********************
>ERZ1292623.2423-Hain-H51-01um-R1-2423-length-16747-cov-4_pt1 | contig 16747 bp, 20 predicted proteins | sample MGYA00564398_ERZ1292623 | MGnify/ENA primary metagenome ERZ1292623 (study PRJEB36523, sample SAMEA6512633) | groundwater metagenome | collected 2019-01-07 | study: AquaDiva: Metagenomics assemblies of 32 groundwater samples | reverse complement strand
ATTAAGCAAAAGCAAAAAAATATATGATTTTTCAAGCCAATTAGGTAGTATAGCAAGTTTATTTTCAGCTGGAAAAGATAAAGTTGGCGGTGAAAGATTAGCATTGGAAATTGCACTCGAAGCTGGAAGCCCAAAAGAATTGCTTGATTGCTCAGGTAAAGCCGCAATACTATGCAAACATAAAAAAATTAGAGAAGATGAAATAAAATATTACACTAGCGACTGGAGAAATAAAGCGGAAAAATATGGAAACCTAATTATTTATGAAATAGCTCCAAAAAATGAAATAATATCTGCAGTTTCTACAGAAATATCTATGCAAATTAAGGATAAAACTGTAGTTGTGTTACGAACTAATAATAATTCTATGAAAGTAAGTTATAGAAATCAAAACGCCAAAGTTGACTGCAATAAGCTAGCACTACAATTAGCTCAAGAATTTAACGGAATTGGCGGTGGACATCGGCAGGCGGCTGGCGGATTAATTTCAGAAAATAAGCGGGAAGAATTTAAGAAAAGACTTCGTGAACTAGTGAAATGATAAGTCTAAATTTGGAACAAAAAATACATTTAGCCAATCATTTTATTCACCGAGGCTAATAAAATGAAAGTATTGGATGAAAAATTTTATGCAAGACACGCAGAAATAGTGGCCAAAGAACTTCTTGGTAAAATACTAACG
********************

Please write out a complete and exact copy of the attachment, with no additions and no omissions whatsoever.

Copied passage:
>ERZ1292623.2423-Hain-H51-01um-R1-2423-length-16747-cov-4_pt1 | contig 16747 bp, 20 predicted proteins | sample MGYA00564398_ERZ1292623 | MGnify/ENA primary metagenome ERZ1292623 (study PRJEB36523, sample SAMEA6512633) | groundwater metagenome | collected 2019-01-07 | study: AquaDiva: Metagenomics assemblies of 32 groundwater samples | reverse complement strand
ATTAAGCAAAAGCAAAAAAATATATGATTTTTCAAGCCAATTAGGTAGTATAGCAAGTTTATTTTCAGCTGGAAAAGATAAAGTTGGCGGTGAAAGATTAGCATTGGAAATTGCACTCGAAGCTGGAAGCCCAAAAGAATTGCTTGATTGCTCAGGTAAAGCCGCAATACTATGCAAACATAAAAAAATTAGAGAAGATGAAATAAAATATTACACTAGCGACTGGAGAAATAAAGCGGAAAAATATGGAAACCTAATTATTTATGAAATAGCTCCAAAAAATGAAATAATATCTGCAGTTTCTACAGAAATATCTATGCAAATTAAGGATAAAACTGTAGTTGTGTTACGAACTAATAATAATTCTATGAAAGTAAGTTATAGAAATCAAAACGCCAAAGTTGACTGCAATAAGCTAGCACTACAATTAGCTCAAGAATTTAACGGAATTGGCGGTGGACATCGGCAGGCGGCTGGCGGATTAATTTCAGAAAATAAGCGGGAAGAATTTAAGAAAAGACTTCGTGAACTAGTGAAATGATAAGTCTAAATTTGGAACAAAAAATACATTTAGCCAATCATTTTATTCACCGAGGCTAATAAAATGAAAGTATTGGATGAAAAATTTTATGCAAGACACGCAGAAATAGTGGCCAAAGAACTTCTTGGTAAAATACTAACG